The guy is unable to distinguish between Orthodox Palamism and pagan occultism and operates on the presupposition that Christianity is inherently destructive to European culture and ethnicity (basically what wignat LARPers think) and that it somehow "needs" paganism to preserve Russian tradition. How are his ideas compatible with Orthodox Christian monarchists?

View attachment 41566

Hmm ... good question, let me try to take a stab at this one.

Specifically I will be examining this quote:

Right so when it comes to Dugin Christianity:
"According to Marlene Leuruelle, Dugin's adherence to the Old Believers allows him to stand between Paganism and Orthodox Christianity without formally adopting either of them.
His choice is not paradoxical, since, according to him - in the wake of Rene Guenon - Russian Orthodoxy and especially the Old Believers have preserved an esoteric and initiatory character which was utterly lost in Western Christianity.
As such, the Russian Orthodox tradition may be merged with Neopaganism and may host "Neopaganism's nationalist force, which anchors it in the Russian soil, and separates it from the two other Cristiano confessions"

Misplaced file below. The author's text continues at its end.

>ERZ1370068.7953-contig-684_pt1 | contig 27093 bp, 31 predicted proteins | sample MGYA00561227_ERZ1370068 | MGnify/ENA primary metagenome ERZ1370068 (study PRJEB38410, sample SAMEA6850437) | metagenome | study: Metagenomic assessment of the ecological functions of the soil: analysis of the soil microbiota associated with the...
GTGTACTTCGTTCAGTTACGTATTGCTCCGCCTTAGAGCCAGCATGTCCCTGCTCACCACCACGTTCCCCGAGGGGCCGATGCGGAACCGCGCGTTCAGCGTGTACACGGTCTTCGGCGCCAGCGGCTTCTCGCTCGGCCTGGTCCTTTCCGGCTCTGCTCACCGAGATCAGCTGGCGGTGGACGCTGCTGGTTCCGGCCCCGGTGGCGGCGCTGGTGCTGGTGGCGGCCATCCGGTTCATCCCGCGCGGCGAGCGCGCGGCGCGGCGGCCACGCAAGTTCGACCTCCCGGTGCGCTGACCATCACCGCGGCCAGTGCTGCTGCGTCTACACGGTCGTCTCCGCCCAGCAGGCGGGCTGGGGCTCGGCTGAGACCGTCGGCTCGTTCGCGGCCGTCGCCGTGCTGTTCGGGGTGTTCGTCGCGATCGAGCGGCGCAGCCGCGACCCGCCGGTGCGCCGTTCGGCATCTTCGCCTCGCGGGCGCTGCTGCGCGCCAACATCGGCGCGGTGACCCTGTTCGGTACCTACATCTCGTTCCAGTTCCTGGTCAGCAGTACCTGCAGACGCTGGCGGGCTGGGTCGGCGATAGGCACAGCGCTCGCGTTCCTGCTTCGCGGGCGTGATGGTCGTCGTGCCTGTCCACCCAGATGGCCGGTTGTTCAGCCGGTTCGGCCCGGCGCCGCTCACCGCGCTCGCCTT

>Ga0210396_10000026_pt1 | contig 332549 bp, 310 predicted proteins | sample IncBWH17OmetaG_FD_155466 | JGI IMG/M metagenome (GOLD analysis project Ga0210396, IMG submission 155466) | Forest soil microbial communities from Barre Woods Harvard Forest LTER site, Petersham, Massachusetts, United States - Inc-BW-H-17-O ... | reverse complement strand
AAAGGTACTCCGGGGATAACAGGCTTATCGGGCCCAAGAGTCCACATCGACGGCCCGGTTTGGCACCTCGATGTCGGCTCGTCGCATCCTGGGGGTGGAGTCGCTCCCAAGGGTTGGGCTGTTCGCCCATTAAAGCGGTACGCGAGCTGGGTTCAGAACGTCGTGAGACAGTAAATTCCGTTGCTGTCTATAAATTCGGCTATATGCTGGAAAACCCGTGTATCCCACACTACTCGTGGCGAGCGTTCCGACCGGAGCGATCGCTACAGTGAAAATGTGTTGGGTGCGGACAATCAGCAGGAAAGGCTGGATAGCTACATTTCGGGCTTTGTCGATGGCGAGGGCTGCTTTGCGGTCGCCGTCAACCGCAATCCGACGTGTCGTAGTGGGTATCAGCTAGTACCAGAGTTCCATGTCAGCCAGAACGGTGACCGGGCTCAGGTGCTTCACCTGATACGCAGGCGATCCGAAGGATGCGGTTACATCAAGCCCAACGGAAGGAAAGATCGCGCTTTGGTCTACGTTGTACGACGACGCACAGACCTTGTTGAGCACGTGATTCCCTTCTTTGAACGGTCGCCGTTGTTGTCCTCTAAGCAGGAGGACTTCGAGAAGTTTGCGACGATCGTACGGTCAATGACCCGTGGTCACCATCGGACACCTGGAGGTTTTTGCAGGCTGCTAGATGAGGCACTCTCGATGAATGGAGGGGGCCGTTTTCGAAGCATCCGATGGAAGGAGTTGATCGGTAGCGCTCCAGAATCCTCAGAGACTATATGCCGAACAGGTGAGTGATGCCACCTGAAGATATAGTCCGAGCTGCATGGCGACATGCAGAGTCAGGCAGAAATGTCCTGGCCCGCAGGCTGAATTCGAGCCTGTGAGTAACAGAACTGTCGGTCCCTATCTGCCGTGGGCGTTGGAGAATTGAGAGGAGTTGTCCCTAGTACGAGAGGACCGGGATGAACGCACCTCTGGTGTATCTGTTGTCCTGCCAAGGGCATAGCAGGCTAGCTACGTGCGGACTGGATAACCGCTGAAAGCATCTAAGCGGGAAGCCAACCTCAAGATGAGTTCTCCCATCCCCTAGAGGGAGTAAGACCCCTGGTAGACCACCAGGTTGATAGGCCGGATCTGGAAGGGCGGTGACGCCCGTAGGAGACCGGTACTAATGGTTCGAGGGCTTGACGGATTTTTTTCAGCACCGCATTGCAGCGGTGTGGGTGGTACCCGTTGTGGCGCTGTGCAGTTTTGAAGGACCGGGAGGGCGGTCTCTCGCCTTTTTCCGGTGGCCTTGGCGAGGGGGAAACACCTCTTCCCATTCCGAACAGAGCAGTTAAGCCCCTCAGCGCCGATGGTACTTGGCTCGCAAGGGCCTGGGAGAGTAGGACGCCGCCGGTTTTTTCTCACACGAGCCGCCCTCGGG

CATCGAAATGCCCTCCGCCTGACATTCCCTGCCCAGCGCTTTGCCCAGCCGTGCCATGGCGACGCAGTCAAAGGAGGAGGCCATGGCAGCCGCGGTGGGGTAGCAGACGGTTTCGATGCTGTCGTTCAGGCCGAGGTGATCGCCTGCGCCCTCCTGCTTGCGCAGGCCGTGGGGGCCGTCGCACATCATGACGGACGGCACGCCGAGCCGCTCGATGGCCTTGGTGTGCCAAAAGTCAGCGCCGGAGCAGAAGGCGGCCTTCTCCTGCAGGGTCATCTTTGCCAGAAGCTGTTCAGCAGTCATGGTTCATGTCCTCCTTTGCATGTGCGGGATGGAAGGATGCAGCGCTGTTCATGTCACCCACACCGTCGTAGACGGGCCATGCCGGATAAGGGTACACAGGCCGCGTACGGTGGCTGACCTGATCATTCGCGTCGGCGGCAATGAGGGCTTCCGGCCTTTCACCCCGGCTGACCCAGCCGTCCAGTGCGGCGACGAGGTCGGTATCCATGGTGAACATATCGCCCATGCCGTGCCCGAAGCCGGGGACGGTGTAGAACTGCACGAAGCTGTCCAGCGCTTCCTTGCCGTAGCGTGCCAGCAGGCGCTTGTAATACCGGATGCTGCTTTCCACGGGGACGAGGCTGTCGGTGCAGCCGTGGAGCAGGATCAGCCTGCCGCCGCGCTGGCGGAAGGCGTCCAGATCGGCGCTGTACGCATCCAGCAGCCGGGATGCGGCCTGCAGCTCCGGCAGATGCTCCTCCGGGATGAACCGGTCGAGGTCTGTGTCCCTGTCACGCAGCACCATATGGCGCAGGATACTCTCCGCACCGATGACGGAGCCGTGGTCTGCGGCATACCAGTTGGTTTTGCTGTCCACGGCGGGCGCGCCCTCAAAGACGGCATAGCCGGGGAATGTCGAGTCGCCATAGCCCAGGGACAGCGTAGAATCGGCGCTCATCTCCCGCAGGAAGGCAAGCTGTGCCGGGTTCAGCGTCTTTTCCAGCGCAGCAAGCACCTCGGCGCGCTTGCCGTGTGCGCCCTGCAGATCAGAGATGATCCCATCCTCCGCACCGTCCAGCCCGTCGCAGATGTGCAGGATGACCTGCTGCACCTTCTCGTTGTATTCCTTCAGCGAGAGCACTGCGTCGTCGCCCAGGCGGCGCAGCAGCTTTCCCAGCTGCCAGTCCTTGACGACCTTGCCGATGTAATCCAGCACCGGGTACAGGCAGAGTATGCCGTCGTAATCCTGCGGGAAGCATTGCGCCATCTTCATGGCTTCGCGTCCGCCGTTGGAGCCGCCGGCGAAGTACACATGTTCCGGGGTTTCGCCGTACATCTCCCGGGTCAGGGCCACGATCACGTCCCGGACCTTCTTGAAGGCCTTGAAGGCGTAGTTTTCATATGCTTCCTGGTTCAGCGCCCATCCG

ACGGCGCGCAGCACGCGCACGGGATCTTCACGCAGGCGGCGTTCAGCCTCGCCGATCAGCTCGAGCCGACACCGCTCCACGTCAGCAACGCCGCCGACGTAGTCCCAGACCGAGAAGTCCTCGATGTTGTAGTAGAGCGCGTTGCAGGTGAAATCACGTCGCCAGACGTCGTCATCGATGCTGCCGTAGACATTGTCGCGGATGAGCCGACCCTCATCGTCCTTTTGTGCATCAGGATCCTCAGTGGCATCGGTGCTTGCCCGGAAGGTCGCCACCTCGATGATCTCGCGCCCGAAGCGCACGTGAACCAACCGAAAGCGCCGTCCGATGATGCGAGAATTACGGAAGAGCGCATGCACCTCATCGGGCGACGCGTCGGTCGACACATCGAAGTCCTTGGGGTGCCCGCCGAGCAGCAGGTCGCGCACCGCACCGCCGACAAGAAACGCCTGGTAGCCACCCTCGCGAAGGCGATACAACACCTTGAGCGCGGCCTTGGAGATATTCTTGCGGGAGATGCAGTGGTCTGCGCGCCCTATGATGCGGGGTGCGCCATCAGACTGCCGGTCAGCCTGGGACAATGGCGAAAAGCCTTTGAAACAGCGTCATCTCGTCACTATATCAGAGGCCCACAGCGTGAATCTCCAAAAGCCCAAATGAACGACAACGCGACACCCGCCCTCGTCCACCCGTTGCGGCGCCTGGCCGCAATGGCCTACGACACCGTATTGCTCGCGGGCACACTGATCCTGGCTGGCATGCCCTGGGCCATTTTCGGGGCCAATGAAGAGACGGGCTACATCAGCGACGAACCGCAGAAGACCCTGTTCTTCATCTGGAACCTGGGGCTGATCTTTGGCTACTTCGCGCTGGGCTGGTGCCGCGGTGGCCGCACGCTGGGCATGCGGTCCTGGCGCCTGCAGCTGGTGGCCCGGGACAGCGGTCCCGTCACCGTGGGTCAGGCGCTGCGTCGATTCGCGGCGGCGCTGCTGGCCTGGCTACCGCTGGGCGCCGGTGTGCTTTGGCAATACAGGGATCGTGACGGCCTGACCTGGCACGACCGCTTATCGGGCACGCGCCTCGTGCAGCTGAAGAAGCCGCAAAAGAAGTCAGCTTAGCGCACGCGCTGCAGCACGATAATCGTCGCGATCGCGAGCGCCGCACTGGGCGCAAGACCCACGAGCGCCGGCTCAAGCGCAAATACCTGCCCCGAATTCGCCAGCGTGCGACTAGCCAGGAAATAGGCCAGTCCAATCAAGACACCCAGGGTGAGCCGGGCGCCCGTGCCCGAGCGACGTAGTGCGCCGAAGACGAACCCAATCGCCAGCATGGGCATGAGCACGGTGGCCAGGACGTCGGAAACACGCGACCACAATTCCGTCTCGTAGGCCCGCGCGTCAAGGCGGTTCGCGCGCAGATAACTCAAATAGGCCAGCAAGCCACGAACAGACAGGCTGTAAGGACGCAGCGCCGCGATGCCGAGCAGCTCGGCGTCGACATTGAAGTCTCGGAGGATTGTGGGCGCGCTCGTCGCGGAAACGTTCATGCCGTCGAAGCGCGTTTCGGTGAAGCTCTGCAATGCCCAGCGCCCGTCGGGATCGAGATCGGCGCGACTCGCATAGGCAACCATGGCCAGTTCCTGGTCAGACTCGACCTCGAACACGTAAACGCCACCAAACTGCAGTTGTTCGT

I think that we are having some misunderstandings here, due to lack of knowledge and/or perspective in regards to this question. Historically Orthodox Christianity in Russia has always been heavily syncretic with local pagan traditions.

Paganism in the west, as you said are "wignat LARPers", haters of Christianity, who have been affiliated with Esoteric Nazism, such as the Vril secret societies practicing a quasi satanist ideology. This can be said about the kind of paganism that is practiced by the Ukrainian paramilitary Azov Batalion, and other similar Neo Nazi groups. I do not exclude the possibility of infiltration of this western paganism ideology into Russia during modern times, however I have no knowledge about that.